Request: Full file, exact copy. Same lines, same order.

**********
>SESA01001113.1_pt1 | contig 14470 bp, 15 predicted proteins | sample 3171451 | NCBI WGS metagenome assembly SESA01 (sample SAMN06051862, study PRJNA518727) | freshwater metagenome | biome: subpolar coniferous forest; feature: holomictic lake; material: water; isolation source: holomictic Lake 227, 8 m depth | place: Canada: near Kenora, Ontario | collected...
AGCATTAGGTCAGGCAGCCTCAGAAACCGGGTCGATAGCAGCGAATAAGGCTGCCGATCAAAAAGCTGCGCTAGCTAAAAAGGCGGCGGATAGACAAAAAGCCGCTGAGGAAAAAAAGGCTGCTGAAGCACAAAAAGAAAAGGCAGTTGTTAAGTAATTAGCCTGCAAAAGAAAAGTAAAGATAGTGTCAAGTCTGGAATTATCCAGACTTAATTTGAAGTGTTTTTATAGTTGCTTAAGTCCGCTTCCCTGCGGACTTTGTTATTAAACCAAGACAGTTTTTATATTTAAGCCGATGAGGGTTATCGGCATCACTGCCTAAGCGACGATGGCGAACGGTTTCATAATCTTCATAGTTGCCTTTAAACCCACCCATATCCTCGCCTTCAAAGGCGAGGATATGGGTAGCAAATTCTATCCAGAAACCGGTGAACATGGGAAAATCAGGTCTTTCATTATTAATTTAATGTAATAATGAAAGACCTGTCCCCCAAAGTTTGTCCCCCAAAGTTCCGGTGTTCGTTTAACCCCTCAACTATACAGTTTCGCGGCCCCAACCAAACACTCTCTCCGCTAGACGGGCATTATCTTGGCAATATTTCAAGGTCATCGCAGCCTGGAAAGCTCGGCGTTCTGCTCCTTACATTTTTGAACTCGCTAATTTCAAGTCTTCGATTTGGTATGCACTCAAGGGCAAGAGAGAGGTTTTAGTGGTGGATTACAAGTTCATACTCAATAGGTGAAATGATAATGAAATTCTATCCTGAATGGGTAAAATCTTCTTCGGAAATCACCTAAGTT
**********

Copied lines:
>SESA01001113.1_pt1 | contig 14470 bp, 15 predicted proteins | sample 3171451 | NCBI WGS metagenome assembly SESA01 (sample SAMN06051862, study PRJNA518727) | freshwater metagenome | biome: subpolar coniferous forest; feature: holomictic lake; material: water; isolation source: holomictic Lake 227, 8 m depth | place: Canada: near Kenora, Ontario | collected...
AGCATTAGGTCAGGCAGCCTCAGAAACCGGGTCGATAGCAGCGAATAAGGCTGCCGATCAAAAAGCTGCGCTAGCTAAAAAGGCGGCGGATAGACAAAAAGCCGCTGAGGAAAAAAAGGCTGCTGAAGCACAAAAAGAAAAGGCAGTTGTTAAGTAATTAGCCTGCAAAAGAAAAGTAAAGATAGTGTCAAGTCTGGAATTATCCAGACTTAATTTGAAGTGTTTTTATAGTTGCTTAAGTCCGCTTCCCTGCGGACTTTGTTATTAAACCAAGACAGTTTTTATATTTAAGCCGATGAGGGTTATCGGCATCACTGCCTAAGCGACGATGGCGAACGGTTTCATAATCTTCATAGTTGCCTTTAAACCCACCCATATCCTCGCCTTCAAAGGCGAGGATATGGGTAGCAAATTCTATCCAGAAACCGGTGAACATGGGAAAATCAGGTCTTTCATTATTAATTTAATGTAATAATGAAAGACCTGTCCCCCAAAGTTTGTCCCCCAAAGTTCCGGTGTTCGTTTAACCCCTCAACTATACAGTTTCGCGGCCCCAACCAAACACTCTCTCCGCTAGACGGGCATTATCTTGGCAATATTTCAAGGTCATCGCAGCCTGGAAAGCTCGGCGTTCTGCTCCTTACATTTTTGAACTCGCTAATTTCAAGTCTTCGATTTGGTATGCACTCAAGGGCAAGAGAGAGGTTTTAGTGGTGGATTACAAGTTCATACTCAATAGGTGAAATGATAATGAAATTCTATCCTGAATGGGTAAAATCTTCTTCGGAAATCACCTAAGTT